What are your thoughts on Thunder Alley being closed for watching the games? — Stephanie J.
It sucks, to be blunt. Sucks big time. Thunder Alley was becoming — or really, already was — an awesome, unique experience for Thunder fans. Seeing the aerial shots on TNT of thousands gathered outside was amazing.
The shame of shutting it down is that Thunder Alley had nothing to do with the Bricktown incident. If you’ve ever been around Harkins and that Sonic late at night, you’ll know that it’s a rough little spot no matter if there’s a Thunder game or not. It’s become a gathering place for a lot of kids, and an area that feels a little uncomfortable.
But at the same time, it’s easy to see it from the city and team’s perspective. Thunder Alley was only going to grow. It was going to go from 2,000 to 5,000 to 10,000 to 20,000 to who knows how much if the Thunder reach The Finals. It was only going to get more hectic, more crowded, more dangerous.
Still, I disagree with shutting it down because it wouldn’t have happened without the incident. And if that’s the only reason to do it, that doesn’t make sense. Because there will still be 20,000 people pouring out of The Peake in Bricktown streets late at night after home games. There will still be crowds of people going to bars downtown and in Bricktown. And most importantly, there will still be morons everywhere doing stupid things that make the simplest, most fun environments dangerous for everyone. You can’t account for idiots.
It seemed that a better solution was probably there to be had. Charging admission to it, beefed security, no alcohol, whatever. Besides, Thunder Alley itself really wasn’t the problem anyway. The incident happened separate of it. Even if it didn’t exist, there were still going to be thousands in the area walking to their cars after the game.
But again, idiots. They’re everywhere. From what I was hearing, Thunder Alley itself was getting more and more lawless anyway and was rapidly becoming the sport version of Hamsterdam. Something needed to be done.
It’s a really unfortunate thing and a case of erring on the side of extreme caution. I understand it. It just sucks.
These playoffs have been quite a ride, huh? I just wanted your opinion on who you think the top 3 overall players are in the NBA. I was arguing with some friends that I think Durant has risen to #1. IF we win this year, I think it’s no question. IF we don’t, I still think he is, but it’s close. His clutchness, if that is even a word, trumps LeBron’s physical gifts, in my mind. — Matthew R.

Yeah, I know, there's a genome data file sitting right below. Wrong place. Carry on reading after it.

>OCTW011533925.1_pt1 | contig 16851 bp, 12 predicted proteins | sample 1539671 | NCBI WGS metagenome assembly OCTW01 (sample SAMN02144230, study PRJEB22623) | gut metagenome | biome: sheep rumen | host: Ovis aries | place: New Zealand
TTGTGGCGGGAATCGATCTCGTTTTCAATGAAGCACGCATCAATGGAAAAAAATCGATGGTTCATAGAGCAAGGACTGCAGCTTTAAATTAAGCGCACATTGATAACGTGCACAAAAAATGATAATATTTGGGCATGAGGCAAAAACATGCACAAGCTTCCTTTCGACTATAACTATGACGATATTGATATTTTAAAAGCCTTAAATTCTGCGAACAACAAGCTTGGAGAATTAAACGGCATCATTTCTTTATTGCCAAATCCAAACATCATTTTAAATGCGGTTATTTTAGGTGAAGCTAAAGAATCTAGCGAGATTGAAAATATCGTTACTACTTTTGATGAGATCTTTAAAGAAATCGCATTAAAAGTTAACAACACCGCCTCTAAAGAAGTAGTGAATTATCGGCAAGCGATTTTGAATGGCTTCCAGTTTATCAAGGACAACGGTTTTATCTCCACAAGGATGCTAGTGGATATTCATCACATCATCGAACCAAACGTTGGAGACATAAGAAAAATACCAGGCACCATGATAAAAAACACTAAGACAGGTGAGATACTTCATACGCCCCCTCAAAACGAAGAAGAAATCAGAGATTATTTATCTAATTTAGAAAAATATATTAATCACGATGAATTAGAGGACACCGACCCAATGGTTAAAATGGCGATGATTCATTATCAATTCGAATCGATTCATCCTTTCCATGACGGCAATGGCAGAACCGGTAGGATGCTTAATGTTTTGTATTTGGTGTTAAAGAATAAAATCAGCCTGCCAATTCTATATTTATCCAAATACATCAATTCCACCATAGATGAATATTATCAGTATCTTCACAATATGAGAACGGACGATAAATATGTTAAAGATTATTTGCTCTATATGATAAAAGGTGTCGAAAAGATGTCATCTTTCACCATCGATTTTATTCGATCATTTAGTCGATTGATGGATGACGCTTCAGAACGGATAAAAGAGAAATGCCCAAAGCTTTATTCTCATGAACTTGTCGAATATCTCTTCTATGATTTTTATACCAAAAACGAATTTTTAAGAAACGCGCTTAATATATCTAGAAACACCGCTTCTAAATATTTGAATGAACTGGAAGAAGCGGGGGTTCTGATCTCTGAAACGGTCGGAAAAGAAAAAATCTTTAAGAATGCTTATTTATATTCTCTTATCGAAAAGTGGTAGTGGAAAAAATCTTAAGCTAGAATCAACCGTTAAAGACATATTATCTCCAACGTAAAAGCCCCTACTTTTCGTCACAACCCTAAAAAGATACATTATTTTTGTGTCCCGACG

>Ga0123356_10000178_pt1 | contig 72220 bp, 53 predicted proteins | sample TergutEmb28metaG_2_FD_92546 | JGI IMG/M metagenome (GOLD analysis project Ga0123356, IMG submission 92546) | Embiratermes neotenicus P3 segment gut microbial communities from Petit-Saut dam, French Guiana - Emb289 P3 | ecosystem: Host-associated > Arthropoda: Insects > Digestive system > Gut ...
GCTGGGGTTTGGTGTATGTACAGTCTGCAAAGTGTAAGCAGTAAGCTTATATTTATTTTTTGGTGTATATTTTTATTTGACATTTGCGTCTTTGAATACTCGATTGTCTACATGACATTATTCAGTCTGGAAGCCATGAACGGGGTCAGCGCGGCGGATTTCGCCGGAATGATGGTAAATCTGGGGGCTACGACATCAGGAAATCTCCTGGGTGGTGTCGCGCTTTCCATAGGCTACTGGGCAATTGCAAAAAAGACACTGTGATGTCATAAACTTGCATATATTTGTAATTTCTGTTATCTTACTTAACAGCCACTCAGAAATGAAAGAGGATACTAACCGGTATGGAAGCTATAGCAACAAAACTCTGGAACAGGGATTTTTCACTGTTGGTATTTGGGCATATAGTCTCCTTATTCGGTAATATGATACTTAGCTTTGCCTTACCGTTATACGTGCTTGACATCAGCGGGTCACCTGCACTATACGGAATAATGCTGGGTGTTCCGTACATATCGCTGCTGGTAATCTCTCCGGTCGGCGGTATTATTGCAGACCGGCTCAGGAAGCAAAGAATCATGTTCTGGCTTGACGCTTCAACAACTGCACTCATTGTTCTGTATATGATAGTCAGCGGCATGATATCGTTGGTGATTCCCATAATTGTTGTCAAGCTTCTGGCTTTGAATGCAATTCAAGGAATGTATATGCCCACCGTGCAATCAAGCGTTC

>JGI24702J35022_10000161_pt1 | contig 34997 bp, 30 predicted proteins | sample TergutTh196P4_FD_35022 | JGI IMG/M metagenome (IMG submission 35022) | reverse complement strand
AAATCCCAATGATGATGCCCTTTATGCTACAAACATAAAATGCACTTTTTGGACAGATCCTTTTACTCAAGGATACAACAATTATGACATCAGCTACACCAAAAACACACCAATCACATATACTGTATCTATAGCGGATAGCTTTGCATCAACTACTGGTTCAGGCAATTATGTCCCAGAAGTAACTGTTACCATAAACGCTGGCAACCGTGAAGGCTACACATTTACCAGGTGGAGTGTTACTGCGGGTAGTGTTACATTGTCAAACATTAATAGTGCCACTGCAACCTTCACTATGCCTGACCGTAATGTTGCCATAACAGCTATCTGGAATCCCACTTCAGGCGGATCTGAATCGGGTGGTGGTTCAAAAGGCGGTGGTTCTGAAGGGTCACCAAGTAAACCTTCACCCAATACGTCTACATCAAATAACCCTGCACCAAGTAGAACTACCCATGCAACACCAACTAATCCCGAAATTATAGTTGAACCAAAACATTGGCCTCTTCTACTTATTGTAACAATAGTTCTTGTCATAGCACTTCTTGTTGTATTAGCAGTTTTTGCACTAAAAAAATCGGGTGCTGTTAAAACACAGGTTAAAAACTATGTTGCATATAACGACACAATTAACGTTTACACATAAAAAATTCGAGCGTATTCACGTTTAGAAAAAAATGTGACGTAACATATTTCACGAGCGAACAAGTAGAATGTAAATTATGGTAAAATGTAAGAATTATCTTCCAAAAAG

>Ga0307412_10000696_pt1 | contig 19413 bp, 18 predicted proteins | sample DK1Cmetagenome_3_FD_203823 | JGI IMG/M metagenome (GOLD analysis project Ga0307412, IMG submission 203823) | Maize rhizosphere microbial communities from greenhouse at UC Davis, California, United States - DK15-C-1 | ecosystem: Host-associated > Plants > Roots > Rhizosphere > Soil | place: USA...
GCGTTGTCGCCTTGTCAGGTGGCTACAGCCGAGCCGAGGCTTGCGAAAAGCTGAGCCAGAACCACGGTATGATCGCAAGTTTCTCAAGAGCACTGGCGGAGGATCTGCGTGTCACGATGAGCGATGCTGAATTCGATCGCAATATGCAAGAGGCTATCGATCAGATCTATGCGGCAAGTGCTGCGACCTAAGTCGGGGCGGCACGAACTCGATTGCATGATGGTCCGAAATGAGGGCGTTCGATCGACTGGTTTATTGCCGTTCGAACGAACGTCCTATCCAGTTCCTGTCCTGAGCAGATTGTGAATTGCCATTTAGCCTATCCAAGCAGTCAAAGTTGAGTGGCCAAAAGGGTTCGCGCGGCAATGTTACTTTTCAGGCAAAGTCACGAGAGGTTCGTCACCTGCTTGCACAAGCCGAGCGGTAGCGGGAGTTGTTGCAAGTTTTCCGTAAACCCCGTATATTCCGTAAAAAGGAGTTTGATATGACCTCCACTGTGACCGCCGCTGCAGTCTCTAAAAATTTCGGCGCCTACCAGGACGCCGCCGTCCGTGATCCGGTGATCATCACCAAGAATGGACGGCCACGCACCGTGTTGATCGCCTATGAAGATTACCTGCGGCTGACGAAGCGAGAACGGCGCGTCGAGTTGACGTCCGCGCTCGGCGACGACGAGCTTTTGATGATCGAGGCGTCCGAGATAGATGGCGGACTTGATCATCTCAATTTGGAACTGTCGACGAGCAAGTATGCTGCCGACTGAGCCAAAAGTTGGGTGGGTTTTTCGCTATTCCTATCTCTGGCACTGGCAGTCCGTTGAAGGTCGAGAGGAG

In terms of basketball ability, LeBron’s No. 1. He’s just too ridiculous not to be. But then again, ability isn’t everything. There’s a lot more to it and if you started the NBA over and I had first pick of any player in the league, I’d take KD. Granted, I’m horrifically biased, but Durant has that something it seems. LeBron might as well, but I haven’t really ever seen it from him, while in just five years in the league, KD’s shown it time and again.
If the Thunder were to somehow by the grace of Presti win an NBA title, KD’s the best player in the world, no doubt. He holds the trophy trump card. Thing is now though, LeBron puts up 28-9-9 and we all kind of yawn. It takes 40-18-9 for him to grab our attention. I’m not entirely sure who’s better, nor do I care. I do know that I’d rather have Kevin Durant over LeBron given the choice.
But my top three players would probably be LeBron, KD and… Kevin Love. Seriously. I don’t think Love gets anywhere near the credit he deserves. We’re talking a guy that routinely puts up 25-15, can score from inside and out, has a ton of skill, is a great passer and works his butt off. Yeah, you could put Chris Paul, Derrick Rose, Dwight Howard or Russell Westbrook in that place, but I like Love.
How much do you expect Brooks to go with their small lineup with Durant at the four against the Spurs? — Dustin T.
Obviously more to come on breaking down the series, but here’s a preview: A lot.
My question, albeit more of an opinion, is about Perk. I know you’re a huge fan and loyal supporter of Perkins as a big game-changer and even as a big franchise-changer, what with the tough-guy attitude he brings and all. And although I agree he does make a bigger difference than what is generally shown on the box score, I’m still not sure he’s worth the $8 million a year simply because his complete effectiveness is not used enough due to the competition in the NBA. — Joshua P.